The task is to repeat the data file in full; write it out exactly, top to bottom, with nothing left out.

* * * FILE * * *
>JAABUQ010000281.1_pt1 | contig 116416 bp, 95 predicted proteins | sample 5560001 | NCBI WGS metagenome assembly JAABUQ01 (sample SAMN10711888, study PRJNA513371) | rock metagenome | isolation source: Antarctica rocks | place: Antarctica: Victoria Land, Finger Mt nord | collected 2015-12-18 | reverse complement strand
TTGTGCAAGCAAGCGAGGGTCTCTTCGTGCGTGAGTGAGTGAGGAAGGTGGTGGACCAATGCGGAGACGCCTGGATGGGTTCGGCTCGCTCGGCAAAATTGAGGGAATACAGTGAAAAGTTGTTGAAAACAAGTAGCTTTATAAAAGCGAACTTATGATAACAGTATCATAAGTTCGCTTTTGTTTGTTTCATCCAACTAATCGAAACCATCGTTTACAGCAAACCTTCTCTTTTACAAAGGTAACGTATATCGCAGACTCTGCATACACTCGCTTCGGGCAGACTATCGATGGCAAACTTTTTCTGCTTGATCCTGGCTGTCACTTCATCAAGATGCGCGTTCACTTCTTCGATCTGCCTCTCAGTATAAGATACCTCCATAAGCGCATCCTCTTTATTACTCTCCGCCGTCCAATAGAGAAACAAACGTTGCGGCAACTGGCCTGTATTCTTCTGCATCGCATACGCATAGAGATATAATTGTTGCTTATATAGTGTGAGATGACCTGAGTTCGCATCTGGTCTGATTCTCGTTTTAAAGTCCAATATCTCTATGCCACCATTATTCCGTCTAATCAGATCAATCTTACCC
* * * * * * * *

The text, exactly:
>JAABUQ010000281.1_pt1 | contig 116416 bp, 95 predicted proteins | sample 5560001 | NCBI WGS metagenome assembly JAABUQ01 (sample SAMN10711888, study PRJNA513371) | rock metagenome | isolation source: Antarctica rocks | place: Antarctica: Victoria Land, Finger Mt nord | collected 2015-12-18 | reverse complement strand
TTGTGCAAGCAAGCGAGGGTCTCTTCGTGCGTGAGTGAGTGAGGAAGGTGGTGGACCAATGCGGAGACGCCTGGATGGGTTCGGCTCGCTCGGCAAAATTGAGGGAATACAGTGAAAAGTTGTTGAAAACAAGTAGCTTTATAAAAGCGAACTTATGATAACAGTATCATAAGTTCGCTTTTGTTTGTTTCATCCAACTAATCGAAACCATCGTTTACAGCAAACCTTCTCTTTTACAAAGGTAACGTATATCGCAGACTCTGCATACACTCGCTTCGGGCAGACTATCGATGGCAAACTTTTTCTGCTTGATCCTGGCTGTCACTTCATCAAGATGCGCGTTCACTTCTTCGATCTGCCTCTCAGTATAAGATACCTCCATAAGCGCATCCTCTTTATTACTCTCCGCCGTCCAATAGAGAAACAAACGTTGCGGCAACTGGCCTGTATTCTTCTGCATCGCATACGCATAGAGATATAATTGTTGCTTATATAGTGTGAGATGACCTGAGTTCGCATCTGGTCTGATTCTCGTTTTAAAGTCCAATATCTCTATGCCACCATTATTCCGTCTAATCAGATCAATCTTACCC